4 items from 2017
Right now, Allison Janney has multiple personalities in her head. There’s Bonnie Plunkett, the cynical recovering addict trying to forge a new path with her daughter Christy on CBS’ Mom; Lavona Golden, a hardened, abusive mother to future Olympian and scandal-maker Tonya Harding in the upcoming biopic I, Tonya; and Ouisa Kittredge, an aging New York socialite who’s lost touch with the passion that’s given her life, in the Broadway revival of Six Degrees of Separation. Janney is simultaneously filming and preparing for all of these, with the latter set to open at the Barrymore Theatre on April 25. (Previews for the production start April 5.)
“Fortunately for me, they’re all very different characters,” Janney tells Et from her car while pulled over in a parking lot. Given her busy schedule, the car, for her, has become a place of solitude -- her “own little bubble” that allows her a moment to chat and reflect »
For more than two decades, cable station Turner Classic Movies has broadcast a special month of programming in anticipation of the Oscars. But for its 22nd year of Oscar programming, TCM is offering a new take on its favorite month of the year. While previous Oscar months have focused on themes like “Six Degrees Of Separation” or “Turner Classic Movies University,” this year is a bit more straightforward.
From Wednesday, February 1, to Friday, March 3, TCM will play Oscar winners in alphabetical order, starting with historical bio Abe Lincoln In Illinois and winding up with political thriller Z. Most letters only get one day, while some (like A, S, and T) will likely get two. This means that February will contain none of TCM’s B-movies or Bowery Boys efforts, but four Astaire-Rogers musicals, a number of Hitchcock films, and the channel’s premiere of Dreamgirls on February 7 ...
- Gwen Ihnat
"I'm the end of the line," Arthur Miller once asserted. "Absurd and appalling as it may seem, serious New York theater has died in my lifetime."
Many might argue otherwise. In fact, the best proof that theatre is still alive and kicking is Focus on Playwrights, the new coffee-table book, the cover of which showcases the life-crinkled face that once overlooked the birth of A View from the Bridge, All My Sons, and The Crucible. Yes, photographer Susan Johann’s scintillating collection of over 90 playwrights, whom she’s shot over 20 years -- and the inclusion of sharply revealing interviews with some of the same, is the best retort to anyone ready to cremate modern drama.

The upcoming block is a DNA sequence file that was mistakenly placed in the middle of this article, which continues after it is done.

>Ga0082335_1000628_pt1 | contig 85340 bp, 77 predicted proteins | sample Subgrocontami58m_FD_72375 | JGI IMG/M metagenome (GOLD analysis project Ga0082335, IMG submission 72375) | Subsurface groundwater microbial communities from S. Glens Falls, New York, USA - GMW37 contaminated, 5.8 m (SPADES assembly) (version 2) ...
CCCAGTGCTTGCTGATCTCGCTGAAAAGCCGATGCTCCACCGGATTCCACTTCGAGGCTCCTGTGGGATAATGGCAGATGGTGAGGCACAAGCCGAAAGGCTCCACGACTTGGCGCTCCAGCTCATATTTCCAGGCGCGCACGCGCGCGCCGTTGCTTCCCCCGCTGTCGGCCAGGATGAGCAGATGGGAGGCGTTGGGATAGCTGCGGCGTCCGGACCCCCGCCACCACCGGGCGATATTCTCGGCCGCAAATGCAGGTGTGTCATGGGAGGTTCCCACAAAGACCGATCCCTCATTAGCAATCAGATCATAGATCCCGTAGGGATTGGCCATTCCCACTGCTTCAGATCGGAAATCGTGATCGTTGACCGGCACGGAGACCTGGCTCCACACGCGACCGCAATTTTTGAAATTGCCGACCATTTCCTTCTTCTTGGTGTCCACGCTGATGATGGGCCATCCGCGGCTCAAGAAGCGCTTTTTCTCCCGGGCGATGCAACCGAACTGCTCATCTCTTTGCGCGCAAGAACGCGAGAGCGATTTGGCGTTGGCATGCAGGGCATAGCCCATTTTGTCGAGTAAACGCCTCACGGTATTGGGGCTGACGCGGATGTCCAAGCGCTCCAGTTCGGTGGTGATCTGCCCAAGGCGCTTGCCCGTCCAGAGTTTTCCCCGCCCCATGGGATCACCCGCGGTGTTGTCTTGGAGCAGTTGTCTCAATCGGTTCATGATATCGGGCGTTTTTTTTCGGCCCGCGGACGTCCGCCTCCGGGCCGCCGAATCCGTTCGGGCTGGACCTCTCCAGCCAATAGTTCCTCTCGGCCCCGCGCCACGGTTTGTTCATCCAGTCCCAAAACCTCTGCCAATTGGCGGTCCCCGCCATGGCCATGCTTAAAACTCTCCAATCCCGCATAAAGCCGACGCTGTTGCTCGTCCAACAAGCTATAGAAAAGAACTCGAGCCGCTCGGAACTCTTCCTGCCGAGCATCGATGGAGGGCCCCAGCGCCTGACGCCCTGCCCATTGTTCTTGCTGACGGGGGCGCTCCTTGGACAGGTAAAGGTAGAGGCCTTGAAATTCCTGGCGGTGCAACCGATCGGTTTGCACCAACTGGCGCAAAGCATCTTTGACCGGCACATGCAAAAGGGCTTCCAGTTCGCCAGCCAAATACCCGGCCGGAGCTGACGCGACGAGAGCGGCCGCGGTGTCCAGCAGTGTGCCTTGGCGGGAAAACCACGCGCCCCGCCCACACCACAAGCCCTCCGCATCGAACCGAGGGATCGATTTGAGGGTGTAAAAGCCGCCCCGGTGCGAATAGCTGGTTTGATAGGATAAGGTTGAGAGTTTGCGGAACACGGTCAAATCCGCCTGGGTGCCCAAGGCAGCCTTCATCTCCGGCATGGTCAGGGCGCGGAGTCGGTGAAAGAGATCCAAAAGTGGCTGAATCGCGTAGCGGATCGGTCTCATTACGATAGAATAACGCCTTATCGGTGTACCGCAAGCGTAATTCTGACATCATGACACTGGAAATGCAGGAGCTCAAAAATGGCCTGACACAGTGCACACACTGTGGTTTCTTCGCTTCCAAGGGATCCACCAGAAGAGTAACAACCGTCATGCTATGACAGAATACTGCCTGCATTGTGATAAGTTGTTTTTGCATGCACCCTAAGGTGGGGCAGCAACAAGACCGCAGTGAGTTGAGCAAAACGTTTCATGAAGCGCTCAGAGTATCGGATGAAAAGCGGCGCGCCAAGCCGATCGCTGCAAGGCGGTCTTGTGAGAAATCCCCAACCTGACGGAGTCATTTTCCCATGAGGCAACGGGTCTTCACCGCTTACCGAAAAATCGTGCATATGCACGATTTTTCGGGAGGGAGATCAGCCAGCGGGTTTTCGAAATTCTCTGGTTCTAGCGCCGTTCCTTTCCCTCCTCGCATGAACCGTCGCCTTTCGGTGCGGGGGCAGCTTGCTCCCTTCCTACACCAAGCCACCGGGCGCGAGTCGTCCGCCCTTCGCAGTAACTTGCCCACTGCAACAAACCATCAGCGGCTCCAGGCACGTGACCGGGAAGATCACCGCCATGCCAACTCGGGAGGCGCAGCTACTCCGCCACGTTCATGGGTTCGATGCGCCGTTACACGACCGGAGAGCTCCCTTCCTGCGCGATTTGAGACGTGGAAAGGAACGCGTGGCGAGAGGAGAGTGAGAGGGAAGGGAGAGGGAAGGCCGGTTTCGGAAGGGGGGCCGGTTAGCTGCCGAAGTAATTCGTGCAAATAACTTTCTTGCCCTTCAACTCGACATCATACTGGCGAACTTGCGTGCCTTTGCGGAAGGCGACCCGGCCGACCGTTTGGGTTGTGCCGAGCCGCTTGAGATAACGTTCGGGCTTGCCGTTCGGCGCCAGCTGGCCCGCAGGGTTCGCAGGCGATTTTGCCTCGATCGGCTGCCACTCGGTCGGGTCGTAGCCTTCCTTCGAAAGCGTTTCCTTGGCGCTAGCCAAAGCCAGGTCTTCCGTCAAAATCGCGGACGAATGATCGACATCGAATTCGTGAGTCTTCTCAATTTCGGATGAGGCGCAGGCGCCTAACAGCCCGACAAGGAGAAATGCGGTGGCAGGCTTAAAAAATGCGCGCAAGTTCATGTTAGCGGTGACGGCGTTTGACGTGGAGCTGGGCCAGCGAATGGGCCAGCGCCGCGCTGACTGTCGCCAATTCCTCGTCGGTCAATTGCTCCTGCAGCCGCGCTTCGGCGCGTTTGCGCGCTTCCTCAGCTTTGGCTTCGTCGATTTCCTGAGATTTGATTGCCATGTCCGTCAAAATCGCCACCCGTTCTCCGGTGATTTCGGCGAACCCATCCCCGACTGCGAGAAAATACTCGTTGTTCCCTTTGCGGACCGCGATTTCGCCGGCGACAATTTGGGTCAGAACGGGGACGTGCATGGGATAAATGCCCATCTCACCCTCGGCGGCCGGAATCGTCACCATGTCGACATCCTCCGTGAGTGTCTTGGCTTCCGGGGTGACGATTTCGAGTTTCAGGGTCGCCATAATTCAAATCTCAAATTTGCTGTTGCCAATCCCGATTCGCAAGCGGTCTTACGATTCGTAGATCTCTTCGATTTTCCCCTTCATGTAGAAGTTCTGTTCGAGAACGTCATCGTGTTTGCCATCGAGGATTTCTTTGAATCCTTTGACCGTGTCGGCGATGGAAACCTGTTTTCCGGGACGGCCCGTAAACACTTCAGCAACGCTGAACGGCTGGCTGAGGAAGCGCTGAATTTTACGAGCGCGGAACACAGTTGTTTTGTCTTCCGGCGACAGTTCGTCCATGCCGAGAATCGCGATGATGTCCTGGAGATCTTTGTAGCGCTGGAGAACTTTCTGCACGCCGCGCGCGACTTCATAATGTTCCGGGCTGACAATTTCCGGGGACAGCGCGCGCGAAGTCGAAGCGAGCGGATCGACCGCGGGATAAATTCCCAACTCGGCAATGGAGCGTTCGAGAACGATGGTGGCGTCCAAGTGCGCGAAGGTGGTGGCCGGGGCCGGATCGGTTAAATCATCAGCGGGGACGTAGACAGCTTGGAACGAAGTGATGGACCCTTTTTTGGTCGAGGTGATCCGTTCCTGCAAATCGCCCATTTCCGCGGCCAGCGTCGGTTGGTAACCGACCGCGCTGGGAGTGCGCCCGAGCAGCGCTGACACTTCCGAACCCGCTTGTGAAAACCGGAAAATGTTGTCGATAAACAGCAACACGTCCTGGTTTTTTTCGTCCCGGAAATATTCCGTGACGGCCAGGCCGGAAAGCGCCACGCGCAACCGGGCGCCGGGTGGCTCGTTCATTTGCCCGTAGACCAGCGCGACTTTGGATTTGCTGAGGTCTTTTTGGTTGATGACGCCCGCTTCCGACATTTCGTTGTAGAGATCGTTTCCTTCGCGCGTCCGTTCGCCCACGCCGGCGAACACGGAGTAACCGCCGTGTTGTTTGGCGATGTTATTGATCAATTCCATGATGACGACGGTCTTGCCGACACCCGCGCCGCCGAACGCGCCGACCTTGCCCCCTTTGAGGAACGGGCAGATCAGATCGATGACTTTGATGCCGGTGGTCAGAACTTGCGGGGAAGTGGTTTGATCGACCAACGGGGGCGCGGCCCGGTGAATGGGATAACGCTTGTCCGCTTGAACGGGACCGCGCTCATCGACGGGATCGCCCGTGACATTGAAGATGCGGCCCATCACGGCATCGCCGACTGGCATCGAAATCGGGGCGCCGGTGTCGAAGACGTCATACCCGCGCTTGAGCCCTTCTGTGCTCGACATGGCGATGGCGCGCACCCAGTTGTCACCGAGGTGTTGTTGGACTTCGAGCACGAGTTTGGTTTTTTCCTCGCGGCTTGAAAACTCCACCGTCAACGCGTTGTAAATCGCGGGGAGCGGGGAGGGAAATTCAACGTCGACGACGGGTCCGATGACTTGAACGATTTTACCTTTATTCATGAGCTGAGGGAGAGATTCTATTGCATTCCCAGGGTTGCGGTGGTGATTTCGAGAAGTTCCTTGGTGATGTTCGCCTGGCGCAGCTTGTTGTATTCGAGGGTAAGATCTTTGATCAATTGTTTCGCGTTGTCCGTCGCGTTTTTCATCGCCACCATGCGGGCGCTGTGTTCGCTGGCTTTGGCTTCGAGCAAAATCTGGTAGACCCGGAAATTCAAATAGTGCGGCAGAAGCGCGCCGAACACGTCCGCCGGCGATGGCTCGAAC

Some of those captured for publications such as Vogue and the New Yorker are now deceased (e.g. August Wilson, Edward Albee, and Joe Chaikin) while others are very much functioning (e.g. David Henry Hwang, »
- Brandon Judell
Author: Dave Roper
The prospective candidates for admission to MiB were hand-picked because they were the best of the best of the best. That’s a lot of superlatives. Eric Roberts and Chris Penn were two of the more unlikely members of a Tae Kwon Do team that took on Korea in The Best of the Best and across pretty much every athletic and artistic theatre of endeavour you can think of, debate rages as to who is the best of the best. Today we look at the greatest movie actors.
This new series of articles is not intended to lay such arguments to rest. Instead it will hopefully prompt some discussion and (polite) debate as we consider, within certain film-making disciplines, who might be considered to be the best and what is their best work. Highly subjective, of course, but that is whence springs healthy debate. We’ll get to actresses, »
- Dave Roper
4 items from 2017
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